Students were given a percent project a couple weeks back. In this project they were given an hourly wage and using this hourly wage they had to calculate their annual gross income, annual net income (using current tax brackets), create a budget, determine the type of home they could (or could not afford) and then adjust to handle an “unexpected life event”.
When I first handed out the project and gave students their hourly wage and job, they were immediately invested. It was as if they had just been hired into the workforce and this was their new way of life. I chose students jobs and handed them out strategically so that students were given an hourly wage that would result in a gross income where they could successfully calculate their net salary. Stronger students had more tax brackets than those that struggle, which allowed everyone in the room to find success in this project.
Students learned why we pay taxes, and how this system works. In addition, they learned what type of job they would need in order to live the lifestyle they would like to. In creating their budgets and shopping for homes, students witnessed first hand how quickly money can be spent.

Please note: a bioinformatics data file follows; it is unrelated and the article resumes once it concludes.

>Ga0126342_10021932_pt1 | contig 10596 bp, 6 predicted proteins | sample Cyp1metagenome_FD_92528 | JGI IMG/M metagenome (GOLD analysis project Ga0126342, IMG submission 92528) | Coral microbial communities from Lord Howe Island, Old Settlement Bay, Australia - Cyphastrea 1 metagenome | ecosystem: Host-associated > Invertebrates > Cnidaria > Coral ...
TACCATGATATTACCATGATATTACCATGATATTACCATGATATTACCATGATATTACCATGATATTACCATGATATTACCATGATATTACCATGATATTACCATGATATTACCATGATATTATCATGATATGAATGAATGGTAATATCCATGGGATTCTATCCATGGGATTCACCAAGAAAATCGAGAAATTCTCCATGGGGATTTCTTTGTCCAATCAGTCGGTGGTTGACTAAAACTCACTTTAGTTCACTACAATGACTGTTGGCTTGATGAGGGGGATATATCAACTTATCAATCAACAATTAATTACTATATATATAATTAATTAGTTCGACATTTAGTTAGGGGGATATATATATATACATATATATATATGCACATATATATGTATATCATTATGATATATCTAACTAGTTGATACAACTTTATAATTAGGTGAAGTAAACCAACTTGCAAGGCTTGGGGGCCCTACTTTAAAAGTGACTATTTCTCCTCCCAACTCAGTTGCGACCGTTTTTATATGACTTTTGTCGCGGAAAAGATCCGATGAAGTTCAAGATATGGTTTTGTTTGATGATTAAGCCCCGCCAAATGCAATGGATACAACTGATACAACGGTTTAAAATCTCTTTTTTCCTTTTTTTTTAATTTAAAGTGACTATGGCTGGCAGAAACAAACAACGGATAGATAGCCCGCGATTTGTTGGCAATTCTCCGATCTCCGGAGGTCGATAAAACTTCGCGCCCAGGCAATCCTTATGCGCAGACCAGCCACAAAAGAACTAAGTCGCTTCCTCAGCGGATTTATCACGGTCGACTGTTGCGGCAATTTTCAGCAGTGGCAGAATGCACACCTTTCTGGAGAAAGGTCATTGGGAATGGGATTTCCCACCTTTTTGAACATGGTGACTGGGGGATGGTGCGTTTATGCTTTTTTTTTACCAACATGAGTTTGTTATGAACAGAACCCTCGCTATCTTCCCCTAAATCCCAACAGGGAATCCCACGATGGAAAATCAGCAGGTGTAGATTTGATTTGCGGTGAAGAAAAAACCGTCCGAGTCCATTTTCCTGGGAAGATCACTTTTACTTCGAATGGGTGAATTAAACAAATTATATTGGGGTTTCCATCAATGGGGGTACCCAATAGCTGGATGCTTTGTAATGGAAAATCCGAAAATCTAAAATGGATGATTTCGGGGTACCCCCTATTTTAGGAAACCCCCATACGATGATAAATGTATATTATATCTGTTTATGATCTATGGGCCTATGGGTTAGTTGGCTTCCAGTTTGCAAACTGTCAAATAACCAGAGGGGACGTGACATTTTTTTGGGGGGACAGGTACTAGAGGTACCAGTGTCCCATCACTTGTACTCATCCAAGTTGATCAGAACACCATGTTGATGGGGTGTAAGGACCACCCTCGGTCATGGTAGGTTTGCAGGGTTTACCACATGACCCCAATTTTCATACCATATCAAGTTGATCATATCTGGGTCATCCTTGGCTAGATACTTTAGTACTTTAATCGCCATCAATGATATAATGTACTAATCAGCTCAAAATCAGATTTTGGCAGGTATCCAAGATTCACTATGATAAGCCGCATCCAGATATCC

At the end of the project, students were given an “unexpected life event”. These were things that are difficult to plan for, that can really offset a budget and cause a family (or person) to struggle financially. When students received their life event, they went nuts. It was as if these tragic things were actually happening to them.
From the beginning to the end, this was not a project where students were going through the motions because it was an assignment and they had to. Instead, the students embodied their role in society, wanted to see what their finances would look like and how this affected their quality of life. Finally, they collaborated with peers to analyze their unexpected life event and problem solve various solutions on how they could make adjustments in their daily life to account for this event.
This is easily one of my favourite projects as a teacher. I love seeing the kids excited about math. It’s easy to get students to buy into a project when they can see that it has real life implications.
Until next time,